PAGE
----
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  1. #11
    Administrator Tracy Rainwater's Avatar
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    Yours has the following specs for noise.

    Acoustical Noise 17,8 dB(A)
    Acoustical Noise with L.N.A. 10,7 dB(A)
    Acoustical Noise with U.L.N.A. 7,4 dB(A)

    The one I linked to says 17 dba. What does the LNA and ULNA ratings mean?

  2. #12
    Senior Member David Vaughn's Avatar
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    I have no idea, but they were recommended to me to be the quietest fans that they offered at the time.
    David Vaughn
    Technical Writer/Blu-ray Reviewer
    Sound and Vision Magazine

  3. #13
    Senior Member old dust's Avatar
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    1 out of 1 members found this post helpful.
    Low Noise & Ultra Low Noise Adapters - A way to lower fan speed to lower noise!

    To determine the usefulness of the LNA and ULNA adapters we repeated the rear exhaust tests with the Noctua fan using the included adapters. The black ended extender is the Low Noise Adapter, running the fan at 900rpm, and the white ended adapter is the Ultra Low Noise Adapter for running the fan at 600rpm.
    Fan Speed/Noise Adapters
    [SIGPIC]

  4. #14
    Administrator Tracy Rainwater's Avatar
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    Quote Originally Posted by old dust View Post
    Low Noise & Ultra Low Noise Adapters - A way to lower fan speed to lower noise!

    To determine the usefulness of the LNA and ULNA adapters we repeated the rear exhaust tests with the Noctua fan using the included adapters. The black ended extender is the Low Noise Adapter, running the fan at 900rpm, and the white ended adapter is the Ultra Low Noise Adapter for running the fan at 600rpm.
    Fan Speed/Noise Adapters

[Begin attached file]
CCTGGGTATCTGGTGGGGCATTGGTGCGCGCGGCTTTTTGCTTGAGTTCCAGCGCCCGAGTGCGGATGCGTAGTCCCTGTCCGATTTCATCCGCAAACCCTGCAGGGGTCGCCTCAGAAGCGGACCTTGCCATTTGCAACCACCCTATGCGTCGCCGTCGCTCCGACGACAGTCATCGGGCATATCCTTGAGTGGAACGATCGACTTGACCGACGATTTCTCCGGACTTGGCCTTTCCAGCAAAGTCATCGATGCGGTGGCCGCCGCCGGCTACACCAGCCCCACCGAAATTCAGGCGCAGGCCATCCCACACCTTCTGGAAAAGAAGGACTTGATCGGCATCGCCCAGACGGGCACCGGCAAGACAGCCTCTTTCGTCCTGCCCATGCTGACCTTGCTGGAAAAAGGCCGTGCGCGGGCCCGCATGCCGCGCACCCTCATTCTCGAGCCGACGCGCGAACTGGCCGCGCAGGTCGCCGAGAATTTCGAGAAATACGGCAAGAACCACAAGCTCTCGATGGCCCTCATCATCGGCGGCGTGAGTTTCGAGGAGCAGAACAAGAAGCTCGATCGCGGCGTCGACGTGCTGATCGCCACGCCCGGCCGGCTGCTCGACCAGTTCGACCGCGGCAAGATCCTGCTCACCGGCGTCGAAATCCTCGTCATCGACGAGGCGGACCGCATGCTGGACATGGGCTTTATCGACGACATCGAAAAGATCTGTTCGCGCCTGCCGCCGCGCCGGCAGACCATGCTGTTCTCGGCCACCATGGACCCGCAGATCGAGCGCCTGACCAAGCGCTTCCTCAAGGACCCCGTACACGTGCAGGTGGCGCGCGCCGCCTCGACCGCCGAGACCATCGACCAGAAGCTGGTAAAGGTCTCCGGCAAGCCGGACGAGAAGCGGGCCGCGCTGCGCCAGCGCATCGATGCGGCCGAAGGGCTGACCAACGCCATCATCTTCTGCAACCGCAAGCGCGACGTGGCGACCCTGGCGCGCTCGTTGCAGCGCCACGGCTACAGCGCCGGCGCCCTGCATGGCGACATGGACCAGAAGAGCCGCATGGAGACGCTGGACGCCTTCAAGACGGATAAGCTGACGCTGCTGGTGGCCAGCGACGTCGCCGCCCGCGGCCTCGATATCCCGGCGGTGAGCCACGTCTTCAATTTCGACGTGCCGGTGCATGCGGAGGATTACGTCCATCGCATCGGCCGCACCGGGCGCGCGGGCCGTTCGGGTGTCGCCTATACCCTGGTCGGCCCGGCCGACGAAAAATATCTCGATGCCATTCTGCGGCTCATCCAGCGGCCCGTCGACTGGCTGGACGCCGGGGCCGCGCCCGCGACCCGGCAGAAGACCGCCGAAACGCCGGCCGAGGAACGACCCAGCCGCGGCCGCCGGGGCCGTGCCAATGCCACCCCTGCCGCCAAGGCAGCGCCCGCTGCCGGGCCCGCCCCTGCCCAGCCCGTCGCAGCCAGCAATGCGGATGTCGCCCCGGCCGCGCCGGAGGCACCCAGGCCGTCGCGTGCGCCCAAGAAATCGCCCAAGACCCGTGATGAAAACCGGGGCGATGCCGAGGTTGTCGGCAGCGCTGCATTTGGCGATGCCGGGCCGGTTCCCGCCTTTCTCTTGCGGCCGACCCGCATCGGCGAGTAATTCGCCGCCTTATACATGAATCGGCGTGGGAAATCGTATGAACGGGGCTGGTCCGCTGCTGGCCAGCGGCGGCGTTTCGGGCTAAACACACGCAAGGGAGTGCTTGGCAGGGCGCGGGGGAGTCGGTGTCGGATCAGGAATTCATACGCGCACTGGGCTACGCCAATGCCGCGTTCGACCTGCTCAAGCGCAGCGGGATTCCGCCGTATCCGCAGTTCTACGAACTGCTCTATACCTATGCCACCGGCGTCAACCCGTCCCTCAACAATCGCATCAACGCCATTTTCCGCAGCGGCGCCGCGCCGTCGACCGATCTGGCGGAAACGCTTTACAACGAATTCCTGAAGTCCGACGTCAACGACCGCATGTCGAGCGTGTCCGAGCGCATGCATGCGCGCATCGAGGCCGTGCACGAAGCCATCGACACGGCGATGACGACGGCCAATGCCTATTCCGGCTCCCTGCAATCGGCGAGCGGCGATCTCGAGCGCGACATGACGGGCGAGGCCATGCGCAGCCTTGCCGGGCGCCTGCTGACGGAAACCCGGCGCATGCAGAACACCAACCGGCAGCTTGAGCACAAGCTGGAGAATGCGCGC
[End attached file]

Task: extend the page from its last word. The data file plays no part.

Good to know. Thanks, Dust.

    Either way, 17.8db won't be an issue in my installation.

    Funny, not really, I recently have an issue with our XBOX 360 freezing. I pulled it out of the rack and checked the vents and made sure the internal fan was running. It still freezes after a while. I found an old AC powered fan from some unknown application and pointed it into the game's air intake. It runs fine. So, I'm thinking I need fans in the main theater rack as well.

    I never thought I needed fans there since the back of the rack is currently open and my amp and pre/pro don't really generate much heat. Apparently the XBOX is the main heat producer.

  5. #15
    Senior Member David Vaughn's Avatar
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    1 out of 1 members found this post helpful.
    The XBOX is a space heater!
    David Vaughn
    Technical Writer/Blu-ray Reviewer
    Sound and Vision Magazine

  6. #16
    Moderator jerrich's Avatar
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    1 out of 1 members found this post helpful.
    Fans attract a LOT of dust. A good disposable/washable filter might save you some grief down the line.
    JR

  7. #17
    Administrator Tracy Rainwater's Avatar
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    Quote Originally Posted by David Vaughn View Post
    The XBOX is a space heater!
    The only components that I have owned that create more heat is an Onkyo AVR, that cooked the HDMI board and was repaired under their recall, and an early Integra pre/pro.

  8. #18
    Administrator Tracy Rainwater's Avatar
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    Quote Originally Posted by jerrich View Post
    Fans attract a LOT of dust. A good disposable/washable filter might save you some grief down the line.
    JR
    My projector has a filter but not the XBOX. It might be possible to rig one up.

    The side vents look clean. I wonder if there's dust lurking inside somewhere.

  9. #19
    Senior Member David Vaughn's Avatar
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    The XBOX 360's have been known to overheat. I had to repair one at one point because the heat sync on the CPU was defective. I bet that's what's going on with yours too Tracy.

    On a separate note, I just read the title of this thread and my dirty mind went to work!
    David Vaughn
    Technical Writer/Blu-ray Reviewer
    Sound and Vision Magazine

  10. #20
    Administrator Tracy Rainwater's Avatar
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    Quote Originally Posted by David Vaughn View Post

    On a separate note, I just read the title of this thread and my dirty mind went to work!
    I do like a good, attention-grabbing thread title.

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